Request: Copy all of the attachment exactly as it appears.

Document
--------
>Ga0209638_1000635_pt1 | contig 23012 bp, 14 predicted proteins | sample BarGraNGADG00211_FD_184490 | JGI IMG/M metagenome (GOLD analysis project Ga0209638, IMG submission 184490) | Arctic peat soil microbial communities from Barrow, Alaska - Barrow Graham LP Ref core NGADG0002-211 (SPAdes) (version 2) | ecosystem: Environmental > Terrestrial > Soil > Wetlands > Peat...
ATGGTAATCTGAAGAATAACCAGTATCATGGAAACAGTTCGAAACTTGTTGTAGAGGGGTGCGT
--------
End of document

>Ga0209638_1000635_pt1 | contig 23012 bp, 14 predicted proteins | sample BarGraNGADG00211_FD_184490 | JGI IMG/M metagenome (GOLD analysis project Ga0209638, IMG submission 184490) | Arctic peat soil microbial communities from Barrow, Alaska - Barrow Graham LP Ref core NGADG0002-211 (SPAdes) (version 2) | ecosystem: Environmental > Terrestrial > Soil > Wetlands > Peat...
ATGGTAATCTGAAGAATAACCAGTATCATGGAAACAGTTCGAAACTTGTTGTAGAGGGGTGCGT